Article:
HELENA — The Montana Supreme Court on Monday rejected an "overly broad" request that gay couples be guaranteed the same benefits as married couples.
The court wrote in Monday's 4-3 decision Monday that a lower court was within its discretion when it earlier dismissed the request. But the Supreme Court left the door open for the gay couples to modify their request and try again.
A Helena district court judge dismissed the six couples' case last year after state prosecutors argued that spousal benefits are limited by definition to married couples. A voter-approved amendment in 2004 defined marriage as between a man and a woman.
District Judge Jeffrey Sherlock based his ruling in part on the state's marriage amendment and also said that an order to force state lawmakers to write new laws would violate the separation of powers.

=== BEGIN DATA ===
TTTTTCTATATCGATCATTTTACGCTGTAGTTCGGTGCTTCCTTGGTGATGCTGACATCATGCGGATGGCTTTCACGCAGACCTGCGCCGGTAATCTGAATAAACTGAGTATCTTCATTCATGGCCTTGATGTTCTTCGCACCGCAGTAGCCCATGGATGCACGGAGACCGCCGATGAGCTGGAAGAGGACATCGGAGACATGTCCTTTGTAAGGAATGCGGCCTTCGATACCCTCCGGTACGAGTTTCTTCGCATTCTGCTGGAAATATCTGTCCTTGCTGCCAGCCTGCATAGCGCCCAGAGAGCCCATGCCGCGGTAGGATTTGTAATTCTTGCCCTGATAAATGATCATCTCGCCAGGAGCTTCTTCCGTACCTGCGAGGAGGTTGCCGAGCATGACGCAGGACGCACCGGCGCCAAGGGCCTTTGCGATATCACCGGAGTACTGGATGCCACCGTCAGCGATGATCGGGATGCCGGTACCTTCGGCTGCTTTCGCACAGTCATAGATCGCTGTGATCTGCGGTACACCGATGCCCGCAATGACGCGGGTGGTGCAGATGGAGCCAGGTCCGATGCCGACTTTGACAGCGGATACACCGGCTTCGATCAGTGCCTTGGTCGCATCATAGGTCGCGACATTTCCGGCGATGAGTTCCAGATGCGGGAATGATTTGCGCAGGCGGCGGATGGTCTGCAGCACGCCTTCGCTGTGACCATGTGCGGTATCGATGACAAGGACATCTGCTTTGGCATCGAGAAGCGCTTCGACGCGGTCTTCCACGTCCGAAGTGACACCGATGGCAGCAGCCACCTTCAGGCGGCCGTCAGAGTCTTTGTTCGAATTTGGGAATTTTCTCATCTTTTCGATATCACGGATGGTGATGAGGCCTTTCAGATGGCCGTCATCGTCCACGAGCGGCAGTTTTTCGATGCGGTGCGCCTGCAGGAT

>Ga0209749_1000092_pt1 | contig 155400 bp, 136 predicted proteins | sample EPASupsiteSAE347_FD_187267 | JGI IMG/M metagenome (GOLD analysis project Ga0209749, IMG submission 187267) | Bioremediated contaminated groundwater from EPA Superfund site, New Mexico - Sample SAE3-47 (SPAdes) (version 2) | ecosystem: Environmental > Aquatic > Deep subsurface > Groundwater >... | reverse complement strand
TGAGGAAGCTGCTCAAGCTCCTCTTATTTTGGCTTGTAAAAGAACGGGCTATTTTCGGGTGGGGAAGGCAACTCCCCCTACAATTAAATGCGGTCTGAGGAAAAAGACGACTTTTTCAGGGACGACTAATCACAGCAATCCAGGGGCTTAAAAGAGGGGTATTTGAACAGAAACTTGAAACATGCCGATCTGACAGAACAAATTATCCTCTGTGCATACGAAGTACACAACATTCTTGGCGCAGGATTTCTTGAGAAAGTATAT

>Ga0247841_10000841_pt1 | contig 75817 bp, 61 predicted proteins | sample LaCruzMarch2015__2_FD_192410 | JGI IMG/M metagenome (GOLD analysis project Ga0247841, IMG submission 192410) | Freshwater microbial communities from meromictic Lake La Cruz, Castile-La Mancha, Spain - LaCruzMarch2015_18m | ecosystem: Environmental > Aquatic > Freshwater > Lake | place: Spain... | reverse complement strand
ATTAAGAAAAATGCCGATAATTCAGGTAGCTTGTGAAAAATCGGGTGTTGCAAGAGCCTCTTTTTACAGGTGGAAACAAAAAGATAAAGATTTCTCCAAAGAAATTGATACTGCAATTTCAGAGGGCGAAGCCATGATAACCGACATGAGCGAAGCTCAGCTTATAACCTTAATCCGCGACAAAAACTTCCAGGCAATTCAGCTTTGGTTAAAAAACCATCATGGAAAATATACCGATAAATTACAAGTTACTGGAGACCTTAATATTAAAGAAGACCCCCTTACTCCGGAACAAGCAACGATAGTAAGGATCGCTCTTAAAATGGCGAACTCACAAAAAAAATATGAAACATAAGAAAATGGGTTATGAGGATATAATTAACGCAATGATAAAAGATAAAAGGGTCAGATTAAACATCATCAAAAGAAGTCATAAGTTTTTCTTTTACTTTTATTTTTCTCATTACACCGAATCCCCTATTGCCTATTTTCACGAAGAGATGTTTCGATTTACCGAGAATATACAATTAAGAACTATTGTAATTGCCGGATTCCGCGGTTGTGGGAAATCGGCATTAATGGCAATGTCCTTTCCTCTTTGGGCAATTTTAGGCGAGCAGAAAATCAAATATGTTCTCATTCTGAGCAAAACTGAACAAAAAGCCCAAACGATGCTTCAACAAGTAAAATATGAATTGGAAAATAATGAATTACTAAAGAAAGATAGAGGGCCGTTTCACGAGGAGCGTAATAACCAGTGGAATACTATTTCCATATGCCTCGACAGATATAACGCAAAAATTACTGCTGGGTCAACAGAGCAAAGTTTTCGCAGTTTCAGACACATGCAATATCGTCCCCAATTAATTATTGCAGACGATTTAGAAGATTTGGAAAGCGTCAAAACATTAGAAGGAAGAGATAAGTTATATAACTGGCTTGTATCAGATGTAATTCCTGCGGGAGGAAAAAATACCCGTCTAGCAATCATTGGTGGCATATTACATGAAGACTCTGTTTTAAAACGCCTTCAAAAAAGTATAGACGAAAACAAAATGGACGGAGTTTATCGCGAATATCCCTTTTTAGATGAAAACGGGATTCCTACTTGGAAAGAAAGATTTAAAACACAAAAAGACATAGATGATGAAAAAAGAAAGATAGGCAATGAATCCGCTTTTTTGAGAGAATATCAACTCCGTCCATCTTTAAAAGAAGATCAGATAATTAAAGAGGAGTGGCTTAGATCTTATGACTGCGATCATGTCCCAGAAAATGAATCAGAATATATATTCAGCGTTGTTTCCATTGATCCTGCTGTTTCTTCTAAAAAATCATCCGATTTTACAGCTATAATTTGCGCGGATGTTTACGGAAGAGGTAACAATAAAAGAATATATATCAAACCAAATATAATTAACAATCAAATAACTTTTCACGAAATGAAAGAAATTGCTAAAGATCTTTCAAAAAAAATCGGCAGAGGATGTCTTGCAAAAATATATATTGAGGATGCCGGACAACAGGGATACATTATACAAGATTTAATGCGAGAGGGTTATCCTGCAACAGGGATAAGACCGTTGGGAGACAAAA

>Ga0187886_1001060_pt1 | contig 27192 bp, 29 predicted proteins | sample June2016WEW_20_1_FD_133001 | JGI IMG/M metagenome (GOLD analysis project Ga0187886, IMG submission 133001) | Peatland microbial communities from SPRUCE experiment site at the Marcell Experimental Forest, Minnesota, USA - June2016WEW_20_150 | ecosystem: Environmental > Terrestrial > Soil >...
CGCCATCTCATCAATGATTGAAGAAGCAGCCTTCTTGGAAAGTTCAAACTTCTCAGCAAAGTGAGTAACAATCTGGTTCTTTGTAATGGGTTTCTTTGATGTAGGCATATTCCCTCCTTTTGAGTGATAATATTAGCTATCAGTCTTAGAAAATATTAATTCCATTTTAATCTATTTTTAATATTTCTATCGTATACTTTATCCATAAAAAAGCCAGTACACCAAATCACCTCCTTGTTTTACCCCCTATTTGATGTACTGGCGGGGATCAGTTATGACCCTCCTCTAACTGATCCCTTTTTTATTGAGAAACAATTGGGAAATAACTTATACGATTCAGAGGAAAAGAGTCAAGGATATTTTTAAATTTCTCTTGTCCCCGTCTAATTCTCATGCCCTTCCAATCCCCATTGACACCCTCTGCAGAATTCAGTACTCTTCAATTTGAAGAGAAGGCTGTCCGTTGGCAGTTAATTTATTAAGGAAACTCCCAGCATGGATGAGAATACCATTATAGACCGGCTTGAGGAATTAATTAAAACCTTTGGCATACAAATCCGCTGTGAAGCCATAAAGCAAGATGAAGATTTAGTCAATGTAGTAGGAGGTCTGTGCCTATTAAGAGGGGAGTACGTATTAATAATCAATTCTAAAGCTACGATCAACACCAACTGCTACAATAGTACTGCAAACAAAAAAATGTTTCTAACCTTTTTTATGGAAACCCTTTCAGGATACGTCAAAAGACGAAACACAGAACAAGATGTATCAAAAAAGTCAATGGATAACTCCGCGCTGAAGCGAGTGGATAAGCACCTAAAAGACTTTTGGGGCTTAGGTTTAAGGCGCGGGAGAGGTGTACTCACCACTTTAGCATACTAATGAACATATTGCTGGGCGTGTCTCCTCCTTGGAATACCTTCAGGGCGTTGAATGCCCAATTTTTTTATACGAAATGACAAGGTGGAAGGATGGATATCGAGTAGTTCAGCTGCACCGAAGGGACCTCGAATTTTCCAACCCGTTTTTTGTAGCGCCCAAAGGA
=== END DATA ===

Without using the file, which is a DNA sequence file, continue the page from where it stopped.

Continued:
The majority justices upheld that decision. The court wrote that the gay couples want the court to intervene "without identifying a specific statute or statutes that impose the discrimination they allege."
James Goetz, the attorney for the couples, said in April arguments before the high court that his clients were not asking to for the right to marry. But they are entitled to make the same decisions about their families' health care and finances as married couples under the Montana Constitution, and the state's refusal to expressly provide those rights is discriminatory, he said.
Assistant attorney general Mike Black responded that the couples' demands were overly sweeping and they do not cite the specific laws that would have to be changed.
Among the rights the couples are asking for in the lawsuit filed in 2010:
• Inheritance rights, and the ability to make burial decisions and receive workers compensation death benefits.
• The right to file joint tax returns, claim spousal tax exemptions or take property tax benefits.
• The right to make health care decisions for a spouse when that person cannot.
• Legal protection in cases of separation and divorce, including children's custody and support.